PRANAYAMA

From Swami Atmachaithanya's book "The Art and Science of Ayurveda" (Appendix - Yoga Vidya):

"Yoga Shastra proclaims that Prana (life force) is the creator and protector of the body … Pranayama is a method of expanding and regulating this Prana."


Hatha Yoga Pradipika

Chapter 5, verse 2:

"When the breath 'wanders' (i.e. is irregular) the mind also is unsteady. But when the breath is calmed, the mind too will be still, and the yogi achieves long life. Therefore, one should learn to control the breath."

Chapter 5, verse 5 and 6:

"Only when all the nadis which are still impure are purified can the yogi practice pranayama successfully. …  Therefore one should practice pranayama with the mind in sattvic condition until the sushumna is free from impurities."

Pranayama is practised via breathing exercises (inhaling, exhaling, holding the breath). There are various pranayama which are mentioned in the classical hatha yoga scriptures such as the Hatha Yoga Pradipika and the Gheranda Samhita. Benefits of Pranayama: strengthens the heart, lungs and various internal organs, calms the nervous system, alleviates many illnesses such as high blood pressure, asthma; purifies the nadis etc.

Most people use only 50 per cent of their lung capacity and expel only half the waste (e.g. carbon dioxid) through the lungs. In the latter case the residual air (waste product) remaining in the lungs is pushed deeper in the body, with the result that the level of fresh oxygen circulating through your body via the blood is much lower which effects organs, brain, nerve cells etc.

Deep breathing supplies all cells and organs with fresh oxygenated blood. Your body will function more efficiently when you learn how to breathe with your diaphragm. Then proceed by expanding your lungs to its full capacity - known as the full yogic breath.

Everyone can engage in simple pranayama for health improvement and wellbeing. Advanced pranayama need to be taught by an experienced yoga teacher or yogi as the prana is manipulated in various ways as well as often engaging locks (bandhas) which could result in harm of the practitioner if he practices incorrectly or if he does not adhere to certain lifestyle restrictions (e.g. food).

Correct breathing is crucial for achieving and maintaining good health. The daily practice of 5-15 minutes will have a great impact on your wellbeing.

Preliminaries

Pranayama is practised by sitting comfortably in one of the seated meditative yoga postures such as lotus, siddhasana, cross-legged or in vajrasana (sitting on the heels) (see photos on this page and on e-info "meditation"). If any of the aformentioned positions are uncomfortable then you can commence your pranayama practice by sitting on a chair with legs hip width apart and feet flat on the floor (take your shoes off). Relax your body. Sit with erect spine and head. Some pranayama may also be practiced walking or lying down, for example the diaphragmatic breath (abdominal breath).

1. Abdominal Breathing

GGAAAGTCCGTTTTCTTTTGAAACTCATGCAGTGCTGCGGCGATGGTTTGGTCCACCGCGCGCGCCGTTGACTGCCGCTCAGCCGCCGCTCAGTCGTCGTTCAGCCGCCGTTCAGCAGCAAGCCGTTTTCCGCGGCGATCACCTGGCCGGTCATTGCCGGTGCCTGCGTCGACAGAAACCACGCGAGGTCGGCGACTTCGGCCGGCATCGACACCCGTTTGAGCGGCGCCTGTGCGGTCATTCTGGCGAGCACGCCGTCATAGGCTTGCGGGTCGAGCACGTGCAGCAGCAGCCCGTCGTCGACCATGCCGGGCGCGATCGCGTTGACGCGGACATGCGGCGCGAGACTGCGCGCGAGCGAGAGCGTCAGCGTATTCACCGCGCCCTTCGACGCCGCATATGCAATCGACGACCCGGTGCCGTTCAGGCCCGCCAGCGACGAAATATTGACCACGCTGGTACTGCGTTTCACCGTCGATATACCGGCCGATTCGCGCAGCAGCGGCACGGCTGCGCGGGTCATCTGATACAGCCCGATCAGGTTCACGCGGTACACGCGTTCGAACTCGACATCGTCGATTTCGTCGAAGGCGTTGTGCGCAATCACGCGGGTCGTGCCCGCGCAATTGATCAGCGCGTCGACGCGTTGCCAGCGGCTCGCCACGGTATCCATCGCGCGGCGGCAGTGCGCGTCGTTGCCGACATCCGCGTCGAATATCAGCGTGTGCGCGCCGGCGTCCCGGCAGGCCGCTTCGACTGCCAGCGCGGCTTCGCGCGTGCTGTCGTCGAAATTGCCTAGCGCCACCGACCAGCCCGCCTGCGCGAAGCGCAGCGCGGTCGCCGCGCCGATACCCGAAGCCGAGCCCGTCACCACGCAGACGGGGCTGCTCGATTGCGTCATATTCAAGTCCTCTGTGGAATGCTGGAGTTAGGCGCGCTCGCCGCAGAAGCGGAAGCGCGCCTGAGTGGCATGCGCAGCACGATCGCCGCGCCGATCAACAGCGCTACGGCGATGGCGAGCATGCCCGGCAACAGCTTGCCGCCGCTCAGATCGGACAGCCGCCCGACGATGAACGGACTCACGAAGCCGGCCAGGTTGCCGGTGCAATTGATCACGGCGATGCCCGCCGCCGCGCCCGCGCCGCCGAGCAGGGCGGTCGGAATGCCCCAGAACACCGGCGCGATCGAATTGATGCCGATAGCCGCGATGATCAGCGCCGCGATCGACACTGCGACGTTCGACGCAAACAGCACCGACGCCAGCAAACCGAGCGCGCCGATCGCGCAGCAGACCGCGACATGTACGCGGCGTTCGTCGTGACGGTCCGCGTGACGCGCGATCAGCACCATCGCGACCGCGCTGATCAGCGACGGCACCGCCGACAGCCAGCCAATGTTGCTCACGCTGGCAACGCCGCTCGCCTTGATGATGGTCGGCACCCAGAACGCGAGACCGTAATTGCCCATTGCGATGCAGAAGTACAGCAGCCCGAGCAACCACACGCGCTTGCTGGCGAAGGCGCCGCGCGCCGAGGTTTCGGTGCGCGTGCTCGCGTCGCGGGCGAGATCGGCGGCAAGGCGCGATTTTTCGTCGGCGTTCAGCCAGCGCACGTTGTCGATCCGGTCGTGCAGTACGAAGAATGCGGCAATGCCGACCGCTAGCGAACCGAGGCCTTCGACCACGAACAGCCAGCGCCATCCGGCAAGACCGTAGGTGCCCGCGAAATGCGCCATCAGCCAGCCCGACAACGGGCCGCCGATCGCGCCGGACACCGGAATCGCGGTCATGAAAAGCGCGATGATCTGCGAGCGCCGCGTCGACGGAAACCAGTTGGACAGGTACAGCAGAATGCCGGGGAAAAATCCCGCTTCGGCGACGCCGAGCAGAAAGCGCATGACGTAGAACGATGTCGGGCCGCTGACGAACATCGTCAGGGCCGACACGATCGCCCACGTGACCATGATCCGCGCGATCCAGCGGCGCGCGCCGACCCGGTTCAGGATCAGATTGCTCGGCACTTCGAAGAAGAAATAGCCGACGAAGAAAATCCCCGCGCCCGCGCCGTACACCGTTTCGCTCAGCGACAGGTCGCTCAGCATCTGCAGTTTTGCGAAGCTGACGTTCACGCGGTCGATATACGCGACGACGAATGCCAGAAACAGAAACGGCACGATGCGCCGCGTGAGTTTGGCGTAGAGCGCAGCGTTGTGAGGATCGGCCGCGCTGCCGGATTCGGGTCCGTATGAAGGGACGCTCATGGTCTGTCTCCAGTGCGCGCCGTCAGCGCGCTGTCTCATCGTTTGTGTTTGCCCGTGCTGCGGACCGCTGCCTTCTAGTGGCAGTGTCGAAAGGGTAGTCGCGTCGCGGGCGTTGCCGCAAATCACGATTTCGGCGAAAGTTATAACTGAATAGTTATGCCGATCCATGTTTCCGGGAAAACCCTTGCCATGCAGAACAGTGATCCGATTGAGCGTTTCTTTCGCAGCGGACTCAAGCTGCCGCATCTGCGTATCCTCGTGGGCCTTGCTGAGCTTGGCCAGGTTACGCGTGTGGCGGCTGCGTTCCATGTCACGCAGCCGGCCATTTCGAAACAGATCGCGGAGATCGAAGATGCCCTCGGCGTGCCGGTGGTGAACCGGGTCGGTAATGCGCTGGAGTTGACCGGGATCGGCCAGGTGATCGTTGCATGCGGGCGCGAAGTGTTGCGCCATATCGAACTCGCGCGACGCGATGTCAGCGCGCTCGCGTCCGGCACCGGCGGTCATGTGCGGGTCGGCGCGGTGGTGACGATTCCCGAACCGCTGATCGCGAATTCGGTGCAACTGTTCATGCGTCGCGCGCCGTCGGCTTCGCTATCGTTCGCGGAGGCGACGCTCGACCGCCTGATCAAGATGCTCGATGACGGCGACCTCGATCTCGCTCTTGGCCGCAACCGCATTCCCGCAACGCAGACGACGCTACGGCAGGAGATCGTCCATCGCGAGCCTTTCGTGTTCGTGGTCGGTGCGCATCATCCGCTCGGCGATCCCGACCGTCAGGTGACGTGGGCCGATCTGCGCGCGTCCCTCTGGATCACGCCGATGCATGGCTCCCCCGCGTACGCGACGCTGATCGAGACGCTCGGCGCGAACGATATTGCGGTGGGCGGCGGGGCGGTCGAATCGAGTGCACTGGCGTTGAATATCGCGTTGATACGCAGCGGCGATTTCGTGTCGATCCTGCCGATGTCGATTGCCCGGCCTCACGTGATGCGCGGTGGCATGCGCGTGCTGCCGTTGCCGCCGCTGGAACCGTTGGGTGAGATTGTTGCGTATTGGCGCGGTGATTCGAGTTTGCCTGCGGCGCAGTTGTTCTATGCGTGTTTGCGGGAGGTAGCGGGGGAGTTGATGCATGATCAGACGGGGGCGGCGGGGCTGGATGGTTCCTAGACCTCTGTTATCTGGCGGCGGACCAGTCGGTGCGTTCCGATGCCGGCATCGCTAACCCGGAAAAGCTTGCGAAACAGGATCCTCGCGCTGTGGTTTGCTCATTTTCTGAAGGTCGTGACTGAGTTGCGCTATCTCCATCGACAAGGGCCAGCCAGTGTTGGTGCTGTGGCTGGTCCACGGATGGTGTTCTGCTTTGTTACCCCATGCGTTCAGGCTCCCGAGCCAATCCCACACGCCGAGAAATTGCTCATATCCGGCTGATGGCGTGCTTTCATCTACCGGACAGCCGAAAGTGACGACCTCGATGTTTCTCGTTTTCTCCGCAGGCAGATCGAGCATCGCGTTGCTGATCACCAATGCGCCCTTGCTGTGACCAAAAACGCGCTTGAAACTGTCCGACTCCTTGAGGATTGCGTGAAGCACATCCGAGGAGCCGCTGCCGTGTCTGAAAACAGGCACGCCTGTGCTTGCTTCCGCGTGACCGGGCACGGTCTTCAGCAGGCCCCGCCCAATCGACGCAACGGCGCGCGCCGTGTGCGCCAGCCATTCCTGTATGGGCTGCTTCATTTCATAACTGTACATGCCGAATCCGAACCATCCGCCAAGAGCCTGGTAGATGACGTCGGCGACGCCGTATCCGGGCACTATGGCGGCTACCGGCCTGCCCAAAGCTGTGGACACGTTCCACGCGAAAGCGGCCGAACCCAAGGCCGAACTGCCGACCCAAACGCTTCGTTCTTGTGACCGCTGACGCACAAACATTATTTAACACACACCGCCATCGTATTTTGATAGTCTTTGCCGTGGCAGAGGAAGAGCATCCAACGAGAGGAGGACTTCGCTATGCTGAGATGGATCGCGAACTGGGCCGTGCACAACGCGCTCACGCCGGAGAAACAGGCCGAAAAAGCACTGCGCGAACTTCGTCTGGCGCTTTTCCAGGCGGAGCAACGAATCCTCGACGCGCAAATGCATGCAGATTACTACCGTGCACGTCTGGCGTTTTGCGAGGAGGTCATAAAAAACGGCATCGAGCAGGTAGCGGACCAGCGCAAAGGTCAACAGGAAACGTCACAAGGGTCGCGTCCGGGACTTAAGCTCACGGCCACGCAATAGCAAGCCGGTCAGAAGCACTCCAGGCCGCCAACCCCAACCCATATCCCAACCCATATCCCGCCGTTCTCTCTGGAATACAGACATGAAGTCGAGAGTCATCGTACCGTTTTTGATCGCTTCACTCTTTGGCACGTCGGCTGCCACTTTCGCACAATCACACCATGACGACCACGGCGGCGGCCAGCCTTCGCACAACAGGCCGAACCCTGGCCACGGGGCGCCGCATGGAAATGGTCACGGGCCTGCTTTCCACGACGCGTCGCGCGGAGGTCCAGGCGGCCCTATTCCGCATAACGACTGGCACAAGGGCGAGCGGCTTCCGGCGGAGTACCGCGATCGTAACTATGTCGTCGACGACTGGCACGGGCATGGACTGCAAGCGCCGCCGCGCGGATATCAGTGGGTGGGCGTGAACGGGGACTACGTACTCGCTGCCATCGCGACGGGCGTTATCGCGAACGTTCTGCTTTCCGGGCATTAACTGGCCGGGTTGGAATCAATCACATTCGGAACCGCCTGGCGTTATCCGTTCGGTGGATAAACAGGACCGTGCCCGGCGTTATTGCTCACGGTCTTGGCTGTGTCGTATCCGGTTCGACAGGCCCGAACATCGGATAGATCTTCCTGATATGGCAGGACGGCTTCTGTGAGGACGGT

Inhale and exhale slowly and smoothly through your nose. The abdomen expands forward when inhaling, and contracts back towards the spine when exhaling - this is also known as diaphragmatic breathing. Apply the hand mudra.

Beginners can either sit on a chair or in the cross-legged pose or lie on the floor.

To feel the abdominal breathing process easier the following can be practised by beginners: put both hands on the belly, palms down and fingertips of middle fingers touching; inhale into the belly, your belly will come up and the fingers will come apart, exhale by contracting the belly towards the spine and your middle fingers will touch or slightly slide passed each other (see photos).

   

 
2. Full Yogic Breath

 

 

Slowly breathe in smoothly, expanding first the abdomen, followed by the rib cage and finally the upper area of the lungs (the clavicular). Then exhale by contracting the abdomen first then followed by the rib cage and clavicular. The seated position on the left is vajrasana.

 

 

 

 

 

 

 

 

 

3. Anuloma Viloma Pranayama (Alternate Nostril Breathing)

 Sit in a comfortable sitting position (see preliminaries above). 


Bend the index and middle fingers of your right hand into the palm, and close the right nostril with the thumb and inhale slowly through the left nostril. When the lungs are full, close the left nostril with the ring and small fingers, remove the thumb from the right nostril and exhale slowly through the right nostril. Still keeping the left nostril closed with the ring and little fingers, inhale slowly through the right nostril. When the lungs are full, close the right nostril with the thumb, remove the ring and little fingers and exhale slowly through the left nostril. Repeat this process for 5 minutes to start with, gradually increase to 15 minutes.

Benefits: Calms the nervous system, balances the two hemispheres of the brain; helps to keep colds and congestions at bay; balances ida and pingala; purifies the nadis; cleanses the lungs and the respiratory systems; makes the body feel light; and increases the prana which can be stored.

 

 

 

 

 

After you finish your breathing exercises it is beneficial to lie down on your back in Shavasana (see photo below) to relax for 5 or 10 minutes.